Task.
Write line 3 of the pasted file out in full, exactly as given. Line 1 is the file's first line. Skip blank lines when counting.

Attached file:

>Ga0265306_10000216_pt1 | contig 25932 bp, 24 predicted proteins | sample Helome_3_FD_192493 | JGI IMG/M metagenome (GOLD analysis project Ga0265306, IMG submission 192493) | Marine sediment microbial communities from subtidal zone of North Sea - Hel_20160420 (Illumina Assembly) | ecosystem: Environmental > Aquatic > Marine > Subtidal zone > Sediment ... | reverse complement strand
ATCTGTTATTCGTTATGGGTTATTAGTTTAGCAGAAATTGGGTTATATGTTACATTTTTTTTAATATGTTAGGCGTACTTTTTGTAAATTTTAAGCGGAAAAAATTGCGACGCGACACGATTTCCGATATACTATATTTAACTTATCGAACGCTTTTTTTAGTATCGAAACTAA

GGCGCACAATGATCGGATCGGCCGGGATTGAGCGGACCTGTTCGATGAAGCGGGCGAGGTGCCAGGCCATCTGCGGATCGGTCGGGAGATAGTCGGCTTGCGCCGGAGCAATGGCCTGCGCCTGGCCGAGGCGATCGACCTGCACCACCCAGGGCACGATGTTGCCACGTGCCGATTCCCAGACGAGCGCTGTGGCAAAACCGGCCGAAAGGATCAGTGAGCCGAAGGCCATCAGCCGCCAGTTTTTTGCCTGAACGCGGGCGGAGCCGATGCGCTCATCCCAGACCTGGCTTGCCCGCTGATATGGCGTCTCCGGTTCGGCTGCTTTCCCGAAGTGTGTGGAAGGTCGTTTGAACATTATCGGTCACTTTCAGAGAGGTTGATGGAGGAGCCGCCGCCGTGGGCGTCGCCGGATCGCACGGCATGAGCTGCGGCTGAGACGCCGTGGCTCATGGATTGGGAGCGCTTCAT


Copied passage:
GGCGCACAATGATCGGATCGGCCGGGATTGAGCGGACCTGTTCGATGAAGCGGGCGAGGTGCCAGGCCATCTGCGGATCGGTCGGGAGATAGTCGGCTTGCGCCGGAGCAATGGCCTGCGCCTGGCCGAGGCGATCGACCTGCACCACCCAGGGCACGATGTTGCCACGTGCCGATTCCCAGACGAGCGCTGTGGCAAAACCGGCCGAAAGGATCAGTGAGCCGAAGGCCATCAGCCGCCAGTTTTTTGCCTGAACGCGGGCGGAGCCGATGCGCTCATCCCAGACCTGGCTTGCCCGCTGATATGGCGTCTCCGGTTCGGCTGCTTTCCCGAAGTGTGTGGAAGGTCGTTTGAACATTATCGGTCACTTTCAGAGAGGTTGATGGAGGAGCCGCCGCCGTGGGCGTCGCCGGATCGCACGGCATGAGCTGCGGCTGAGACGCCGTGGCTCATGGATTGGGAGCGCTTCAT